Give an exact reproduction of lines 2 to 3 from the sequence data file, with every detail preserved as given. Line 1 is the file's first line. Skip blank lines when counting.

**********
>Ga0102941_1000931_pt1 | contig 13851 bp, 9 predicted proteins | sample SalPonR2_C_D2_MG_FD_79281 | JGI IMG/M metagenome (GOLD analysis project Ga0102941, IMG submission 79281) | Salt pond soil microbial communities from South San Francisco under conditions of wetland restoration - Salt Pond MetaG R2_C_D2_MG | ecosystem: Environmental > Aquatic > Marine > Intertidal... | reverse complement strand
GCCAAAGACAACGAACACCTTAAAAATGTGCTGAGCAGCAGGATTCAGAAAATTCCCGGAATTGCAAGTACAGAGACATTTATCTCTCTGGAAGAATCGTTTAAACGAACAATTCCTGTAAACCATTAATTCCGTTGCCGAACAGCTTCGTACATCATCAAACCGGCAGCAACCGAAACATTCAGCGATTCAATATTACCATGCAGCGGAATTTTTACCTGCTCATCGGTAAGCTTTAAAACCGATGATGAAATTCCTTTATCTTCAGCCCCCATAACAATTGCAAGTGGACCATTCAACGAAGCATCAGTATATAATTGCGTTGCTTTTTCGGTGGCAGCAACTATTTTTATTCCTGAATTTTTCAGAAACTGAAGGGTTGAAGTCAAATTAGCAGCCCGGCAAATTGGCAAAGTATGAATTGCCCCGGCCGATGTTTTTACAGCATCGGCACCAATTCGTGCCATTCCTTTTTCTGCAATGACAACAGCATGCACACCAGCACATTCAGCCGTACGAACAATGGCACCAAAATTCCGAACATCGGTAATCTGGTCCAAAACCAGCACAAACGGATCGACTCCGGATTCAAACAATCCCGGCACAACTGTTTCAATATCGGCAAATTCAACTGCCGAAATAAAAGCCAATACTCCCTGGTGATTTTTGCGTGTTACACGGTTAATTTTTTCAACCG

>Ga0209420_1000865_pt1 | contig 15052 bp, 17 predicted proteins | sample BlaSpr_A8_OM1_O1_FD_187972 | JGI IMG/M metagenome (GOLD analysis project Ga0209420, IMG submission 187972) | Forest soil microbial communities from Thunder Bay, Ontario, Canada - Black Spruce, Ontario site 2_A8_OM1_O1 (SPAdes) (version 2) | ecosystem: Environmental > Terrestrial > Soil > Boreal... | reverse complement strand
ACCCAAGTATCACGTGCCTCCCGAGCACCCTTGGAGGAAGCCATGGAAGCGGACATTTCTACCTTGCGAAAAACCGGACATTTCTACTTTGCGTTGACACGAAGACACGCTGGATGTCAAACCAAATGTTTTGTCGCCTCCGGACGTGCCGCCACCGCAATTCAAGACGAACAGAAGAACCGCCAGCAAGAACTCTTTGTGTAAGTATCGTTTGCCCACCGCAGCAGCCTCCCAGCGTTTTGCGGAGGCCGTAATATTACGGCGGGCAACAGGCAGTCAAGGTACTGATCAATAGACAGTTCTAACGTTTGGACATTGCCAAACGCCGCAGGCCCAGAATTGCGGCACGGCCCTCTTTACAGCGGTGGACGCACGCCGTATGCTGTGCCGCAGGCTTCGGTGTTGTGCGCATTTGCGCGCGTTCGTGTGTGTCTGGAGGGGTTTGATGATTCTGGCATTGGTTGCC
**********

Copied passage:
GCCAAAGACAACGAACACCTTAAAAATGTGCTGAGCAGCAGGATTCAGAAAATTCCCGGAATTGCAAGTACAGAGACATTTATCTCTCTGGAAGAATCGTTTAAACGAACAATTCCTGTAAACCATTAATTCCGTTGCCGAACAGCTTCGTACATCATCAAACCGGCAGCAACCGAAACATTCAGCGATTCAATATTACCATGCAGCGGAATTTTTACCTGCTCATCGGTAAGCTTTAAAACCGATGATGAAATTCCTTTATCTTCAGCCCCCATAACAATTGCAAGTGGACCATTCAACGAAGCATCAGTATATAATTGCGTTGCTTTTTCGGTGGCAGCAACTATTTTTATTCCTGAATTTTTCAGAAACTGAAGGGTTGAAGTCAAATTAGCAGCCCGGCAAATTGGCAAAGTATGAATTGCCCCGGCCGATGTTTTTACAGCATCGGCACCAATTCGTGCCATTCCTTTTTCTGCAATGACAACAGCATGCACACCAGCACATTCAGCCGTACGAACAATGGCACCAAAATTCCGAACATCGGTAATCTGGTCCAAAACCAGCACAAACGGATCGACTCCGGATTCAAACAATCCCGGCACAACTGTTTCAATATCGGCAAATTCAACTGCCGAAATAAAAGCCAATACTCCCTGGTGATTTTTGCGTGTTACACGGTTAATTTTTTCAACCG

>Ga0209420_1000865_pt1 | contig 15052 bp, 17 predicted proteins | sample BlaSpr_A8_OM1_O1_FD_187972 | JGI IMG/M metagenome (GOLD analysis project Ga0209420, IMG submission 187972) | Forest soil microbial communities from Thunder Bay, Ontario, Canada - Black Spruce, Ontario site 2_A8_OM1_O1 (SPAdes) (version 2) | ecosystem: Environmental > Terrestrial > Soil > Boreal... | reverse complement strand